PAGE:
Analysis // Ben FrankelHow to pay for greater chemical plant safety

Published 29 November 2007

Critics point to the price tag of the chemical plant safety measure as a reason why it should not be imposed on the chemical industry; they are wrong: Meaningful safety standards should be imposed on chemical plants, but since it is a public good, the taxpayers — not the industry alone — should shoulder the cost

After several years of debate, Congress finally approved measures which would impose safety standards on the thousands of chemical plants in the United States. Readers of the Daily Wire would know that we have consistently inveighed against an entirely inappropriate arrangement which was in place until the passage of that legislation: On the one hand, there was a consensus that short of direct nuclear attack on a U.S. city, no other event could precipitate a mass-casualty catastrophe as a terrorist attack on or a major accident in a chemical plant situated near residential areas would; on the other hand, heavy campaign donations by the chemical industry, mostly directed to Republican legislators, and pressures from the Bush White House, successfully prevented the fashioning of legislation which would create meaningful safety standards for these plants, allowing the industry instead to get away with what was euphemistically called “voluntary, industry-developed” standards. We quoted a chemical industry insider involved in setting up the industry-developed system who described it as “window dressing.”

There is no escaping the fact, though, that establishing and implementing safety measures cost more money than having no safety measures. Chemical plant safety legislation is now in place, and GSN’s Jacob Goodwin wants to know what would be the price tag of these new rules and regulations. “It’s not a pretty picture,” he writes. DHS has devised a risk-assessment methodology which it calls its Chemical Security Assessment Tool, aiming to help chemical plant owners and the federal government to determine which plants are most vulnerable to a crippling attack by terrorists. A DHS Web site will collect information about the types and quantities of chemicals which are stored at each plant — but also on farms, which use bomb-suitable chemicals as fertilizer. “All information collected supports the Department’s efforts to reduce the risk of a successful terrorist attack against chemical facilities,” explained the DHS national protection and programs directorate in a Federal Register notice last Friday.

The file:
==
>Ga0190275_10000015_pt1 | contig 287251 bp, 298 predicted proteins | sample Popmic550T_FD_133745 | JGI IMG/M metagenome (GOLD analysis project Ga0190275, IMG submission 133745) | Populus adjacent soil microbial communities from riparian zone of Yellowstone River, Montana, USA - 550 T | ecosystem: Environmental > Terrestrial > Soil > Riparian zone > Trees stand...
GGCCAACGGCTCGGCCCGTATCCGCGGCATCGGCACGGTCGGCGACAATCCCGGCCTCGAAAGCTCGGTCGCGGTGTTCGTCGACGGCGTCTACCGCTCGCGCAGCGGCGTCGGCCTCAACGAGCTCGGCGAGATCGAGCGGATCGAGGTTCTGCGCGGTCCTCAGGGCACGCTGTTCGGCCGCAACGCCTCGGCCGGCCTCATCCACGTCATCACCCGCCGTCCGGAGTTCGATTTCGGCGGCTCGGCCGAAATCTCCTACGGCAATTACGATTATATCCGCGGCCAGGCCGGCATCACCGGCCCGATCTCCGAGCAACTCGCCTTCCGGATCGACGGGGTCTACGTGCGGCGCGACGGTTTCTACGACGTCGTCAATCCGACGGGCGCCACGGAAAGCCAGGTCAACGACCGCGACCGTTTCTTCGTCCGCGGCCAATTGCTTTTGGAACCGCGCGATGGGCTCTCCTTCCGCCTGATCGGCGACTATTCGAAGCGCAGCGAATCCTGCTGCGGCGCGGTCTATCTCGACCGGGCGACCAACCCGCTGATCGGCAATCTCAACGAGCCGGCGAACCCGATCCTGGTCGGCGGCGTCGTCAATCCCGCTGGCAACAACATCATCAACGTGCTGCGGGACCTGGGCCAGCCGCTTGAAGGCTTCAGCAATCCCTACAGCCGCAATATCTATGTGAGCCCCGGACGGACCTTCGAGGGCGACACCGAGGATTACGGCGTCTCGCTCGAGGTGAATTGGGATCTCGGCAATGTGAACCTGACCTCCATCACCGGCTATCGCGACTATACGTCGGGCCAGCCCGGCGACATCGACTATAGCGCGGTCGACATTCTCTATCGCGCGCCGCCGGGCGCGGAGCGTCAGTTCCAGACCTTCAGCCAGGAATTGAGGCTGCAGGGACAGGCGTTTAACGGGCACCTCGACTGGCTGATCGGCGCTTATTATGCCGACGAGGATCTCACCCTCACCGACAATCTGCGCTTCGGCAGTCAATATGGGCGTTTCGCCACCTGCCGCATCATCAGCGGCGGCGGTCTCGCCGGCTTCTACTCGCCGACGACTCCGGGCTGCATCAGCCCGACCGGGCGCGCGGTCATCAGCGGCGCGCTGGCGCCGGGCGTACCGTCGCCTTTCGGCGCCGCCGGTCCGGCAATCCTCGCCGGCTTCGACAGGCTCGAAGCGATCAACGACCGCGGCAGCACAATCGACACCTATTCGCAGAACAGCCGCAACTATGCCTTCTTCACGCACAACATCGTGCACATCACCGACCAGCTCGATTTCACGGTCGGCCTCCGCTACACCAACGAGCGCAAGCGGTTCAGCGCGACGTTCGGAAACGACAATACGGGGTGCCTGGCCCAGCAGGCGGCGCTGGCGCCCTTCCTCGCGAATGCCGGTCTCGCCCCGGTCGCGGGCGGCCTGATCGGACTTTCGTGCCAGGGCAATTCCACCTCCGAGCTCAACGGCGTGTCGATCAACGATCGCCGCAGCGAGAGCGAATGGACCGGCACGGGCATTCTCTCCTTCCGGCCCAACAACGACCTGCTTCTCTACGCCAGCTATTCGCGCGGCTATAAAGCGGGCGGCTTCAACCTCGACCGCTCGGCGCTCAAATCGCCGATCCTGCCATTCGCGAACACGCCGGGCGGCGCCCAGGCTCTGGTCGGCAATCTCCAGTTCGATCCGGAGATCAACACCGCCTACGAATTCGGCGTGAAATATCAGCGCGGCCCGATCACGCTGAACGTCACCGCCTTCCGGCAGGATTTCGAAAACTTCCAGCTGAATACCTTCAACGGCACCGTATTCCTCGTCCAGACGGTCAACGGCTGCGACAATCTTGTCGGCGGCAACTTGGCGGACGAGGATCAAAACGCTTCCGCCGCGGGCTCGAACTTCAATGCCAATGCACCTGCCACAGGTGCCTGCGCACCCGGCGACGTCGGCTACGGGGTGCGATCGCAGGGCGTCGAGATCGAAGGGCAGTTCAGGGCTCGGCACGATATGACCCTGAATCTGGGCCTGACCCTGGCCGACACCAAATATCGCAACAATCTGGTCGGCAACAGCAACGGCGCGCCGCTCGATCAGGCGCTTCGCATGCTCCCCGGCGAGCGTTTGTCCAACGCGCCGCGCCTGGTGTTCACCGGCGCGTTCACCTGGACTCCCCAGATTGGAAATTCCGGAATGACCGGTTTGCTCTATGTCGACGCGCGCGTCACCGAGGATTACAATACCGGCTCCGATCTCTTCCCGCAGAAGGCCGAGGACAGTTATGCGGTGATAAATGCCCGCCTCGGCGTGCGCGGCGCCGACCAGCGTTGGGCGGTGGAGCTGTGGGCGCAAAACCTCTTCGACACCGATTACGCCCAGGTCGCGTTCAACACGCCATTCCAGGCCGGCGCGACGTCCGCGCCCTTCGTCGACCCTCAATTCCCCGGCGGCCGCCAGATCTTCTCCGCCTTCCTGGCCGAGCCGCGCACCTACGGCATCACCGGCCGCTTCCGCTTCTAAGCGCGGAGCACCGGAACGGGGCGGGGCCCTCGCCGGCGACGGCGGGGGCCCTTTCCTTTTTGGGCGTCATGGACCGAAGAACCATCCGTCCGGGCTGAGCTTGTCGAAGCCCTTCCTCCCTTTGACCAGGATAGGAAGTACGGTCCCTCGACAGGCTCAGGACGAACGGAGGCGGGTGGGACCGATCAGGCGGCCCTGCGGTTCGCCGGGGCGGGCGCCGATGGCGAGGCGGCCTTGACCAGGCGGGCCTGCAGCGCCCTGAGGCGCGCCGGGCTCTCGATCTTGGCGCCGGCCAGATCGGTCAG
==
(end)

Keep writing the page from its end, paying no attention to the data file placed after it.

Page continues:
What would the risk-assessment phase — the collection of information of on-site chemicals —take? Goodwin suggests we add up the numbers here. “If we’re to believe the estimates developed by DHS officials,” he writes, “16,667 owners or operators of chemical facilities will spend about one hour each registering as users of the new Web site, and another half hour being trained to use the Web site. Collectively, those steps will cost nearly $2.2 million nationwide.” These 16,667 owners or operators will then be asked to complete an online form, called the “Top Screen,” which will allow DHS officials to asses each plant’s vulnerabilities. DHS reckons each owner or operator will need about 30 hours filling out one Top Screen, which will consume nearly half a million hours of effort nationwide and cost another $44.3 million.

Note that about 2,500 chemical plant owners and operators will be required by DHS to complete an additional Security Vulnerability Assessment, or an alternative security program, which should consume another 153 hours per plant, or nearly four weeks of one individual’s time. This will add another 382,000 hours of effort nation-wide, which will cost an additional $34.7 million. About 2,100 owners or operators will instead be asked to complete a Site Security Plan, or an alternative security program, which should take about half as long as a Security Vulnerability Assessment. DHS estimates that a Site Security Plan should require about 80 hours of effort per plant, consuming 183,000 hours of work — plus $14.5 million